The UK is failing to keep up in an increasingly digital world. A recent House of Lords report highlighted the country’s “significant digital skills shortage”, warning that digital skills are now a non-negotiable part of Britain’s future. But all is not lost. From our work in helping companies on their ‘digital transformation’ journey, we have seen first-hand that businesses can successfully embrace a ‘digital skills for all’ attitude.

As the guardians of an organisation’s collective skillset, HR teams play a key role here – but what steps must they take to put a ‘digital transformation’ programme into action? There are four key steps HR leaders should take.

A collective vision

Embracing digital is no longer optional – it is a competitive necessity. However, that will not be enough to achieve genuine buy-in across the business. Think about why it matters to every stakeholder in your business.

At its best, an HR team is a powerful catalyst for change. But change in any company requires a collective vision – and a strong desire to work towards that vision. Having worked with Barclays to train over 1,000 staff in the building blocks of digital skills, the importance of this has become clear. Barclays was able to communicate a clear vision with clear benefits: a goal to become the most digitally savvy bank in the UK.

Put people first

Don’t just link ‘digital transformation’ with technology. New trends like BYOD (bring your own device) and remote working are becoming popular, but they are not a catalyst. In 2013, Barclays ordered 10,000 iPads. The tablets were distributed among branches up and down the country – in a move designed to radically overhaul Barclays’ customer services. Except it didn’t, because not everyone knows how to use an iPad.

New devices may look great or help improve processes, but the impact of giving your staff access to digital skills is far greater. Showing faith in your employees’ digital potential is a powerful move, and hugely rewarding for them as individuals. There are countless examples of how people drive digital transformation, not technology. From Starbucks’ cross-function teams to Deloitte’s digital reverse-mentoring initiative, the message is clear: successful digital transformation means putting people first.

Foster your ‘digital champions’

Any change programme needs a champion or two, and digital transformation is no different. Some staff might have a known interest in learning about coding or social media, for example, but others might discover a knack for it out of the blue. Be prepared for your ‘digital champions’ to appear in unexpected places – there is digital potential across the whole of your workforce, from graduates through to the boardroom.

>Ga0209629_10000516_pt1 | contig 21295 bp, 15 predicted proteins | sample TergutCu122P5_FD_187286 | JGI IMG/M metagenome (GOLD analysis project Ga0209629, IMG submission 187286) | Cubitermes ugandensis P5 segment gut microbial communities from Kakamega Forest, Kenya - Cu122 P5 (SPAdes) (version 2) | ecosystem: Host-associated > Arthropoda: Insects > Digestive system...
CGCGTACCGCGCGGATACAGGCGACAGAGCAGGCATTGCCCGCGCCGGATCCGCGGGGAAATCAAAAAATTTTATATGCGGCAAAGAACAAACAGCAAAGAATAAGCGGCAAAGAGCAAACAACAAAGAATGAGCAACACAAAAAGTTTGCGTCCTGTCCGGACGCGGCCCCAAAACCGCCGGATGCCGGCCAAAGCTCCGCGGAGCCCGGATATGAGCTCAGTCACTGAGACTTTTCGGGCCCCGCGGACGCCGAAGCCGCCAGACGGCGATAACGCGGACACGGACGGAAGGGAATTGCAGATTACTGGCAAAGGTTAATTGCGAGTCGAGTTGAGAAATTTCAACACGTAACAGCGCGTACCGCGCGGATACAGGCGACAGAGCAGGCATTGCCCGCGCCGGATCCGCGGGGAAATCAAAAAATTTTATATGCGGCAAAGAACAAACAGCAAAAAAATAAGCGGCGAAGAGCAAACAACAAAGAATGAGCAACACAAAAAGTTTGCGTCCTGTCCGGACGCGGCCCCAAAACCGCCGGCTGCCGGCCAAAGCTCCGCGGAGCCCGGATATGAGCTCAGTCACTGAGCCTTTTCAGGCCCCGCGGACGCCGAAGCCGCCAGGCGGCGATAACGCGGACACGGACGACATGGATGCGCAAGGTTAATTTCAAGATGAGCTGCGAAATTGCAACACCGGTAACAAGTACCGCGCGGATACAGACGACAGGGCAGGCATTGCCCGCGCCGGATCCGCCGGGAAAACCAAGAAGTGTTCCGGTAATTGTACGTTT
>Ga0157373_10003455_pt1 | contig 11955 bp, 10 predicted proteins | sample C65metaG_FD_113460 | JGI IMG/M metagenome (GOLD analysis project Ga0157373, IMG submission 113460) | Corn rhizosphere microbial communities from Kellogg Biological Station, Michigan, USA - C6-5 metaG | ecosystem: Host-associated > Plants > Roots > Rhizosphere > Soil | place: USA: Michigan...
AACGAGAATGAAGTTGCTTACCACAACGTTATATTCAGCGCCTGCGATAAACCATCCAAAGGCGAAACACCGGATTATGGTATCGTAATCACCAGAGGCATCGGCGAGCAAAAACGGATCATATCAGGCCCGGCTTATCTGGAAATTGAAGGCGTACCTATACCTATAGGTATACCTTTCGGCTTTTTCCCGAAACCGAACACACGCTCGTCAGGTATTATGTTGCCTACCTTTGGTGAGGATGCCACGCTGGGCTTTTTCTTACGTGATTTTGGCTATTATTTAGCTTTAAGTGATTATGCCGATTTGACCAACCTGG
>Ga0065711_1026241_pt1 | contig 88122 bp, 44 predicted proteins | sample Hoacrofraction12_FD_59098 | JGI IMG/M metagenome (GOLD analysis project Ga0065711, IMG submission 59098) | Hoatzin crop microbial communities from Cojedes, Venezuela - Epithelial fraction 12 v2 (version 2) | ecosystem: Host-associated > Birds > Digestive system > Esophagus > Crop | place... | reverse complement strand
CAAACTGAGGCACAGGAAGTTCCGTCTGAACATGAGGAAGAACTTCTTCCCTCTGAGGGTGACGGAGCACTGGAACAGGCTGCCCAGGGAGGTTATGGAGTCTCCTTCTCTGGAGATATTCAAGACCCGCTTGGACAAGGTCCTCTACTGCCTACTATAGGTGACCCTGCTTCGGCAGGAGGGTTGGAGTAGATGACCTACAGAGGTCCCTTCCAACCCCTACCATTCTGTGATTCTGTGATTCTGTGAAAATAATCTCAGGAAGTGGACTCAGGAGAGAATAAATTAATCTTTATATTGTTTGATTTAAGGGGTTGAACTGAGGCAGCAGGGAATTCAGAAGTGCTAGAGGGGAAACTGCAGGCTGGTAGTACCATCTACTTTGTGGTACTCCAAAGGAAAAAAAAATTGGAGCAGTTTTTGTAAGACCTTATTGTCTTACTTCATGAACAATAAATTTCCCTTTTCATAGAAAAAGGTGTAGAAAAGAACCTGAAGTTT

When you discover your digital evangelists, foster their newfound skills. Reward the ones who show initiative and a willingness to put their digital knowledge into action – and encourage them to share their infectious enthusiasm with colleagues.

Again, we’ve seen this play out first-hand through working with Barclays. Their ‘Digital Eagles’ programme has grown from 21 bright and passionate people to over 10,000. This growing community is a huge asset to the business, helping customers to embrace online banking services. The bank is charging ahead of its competitors and leading the way across sectors on all things digital.

ROI isn’t just jargon – it’s a necessity

Rolling out such a significant change programme is a big investment. For any organisation, that makes it vital to measure and demonstrate the tangible impact of embracing digital. This helps get the board on-board and creates a sense of momentum – a vital characteristic in successful transformation projects. Training sessions and workshops are inherently valuable – but remember that the biggest impact begins after they leave the room, and put new skills into practice.

Your chosen route for measuring impact may evolve over time, as HR becomes a more data-driven function. However, the lesson will remain: this is a fantastic opportunity for HR leaders to take the lead by measuring the return-on-investment of addressing their company’s digital skills gap.

Clearly, company-wide change is a long process – but these four steps should set you on the right path. By agreeing on a clear vision and putting people at the heart of the process, HR leaders can introduce a successful digital transformation programme that engages and inspires from the boardroom to the frontline.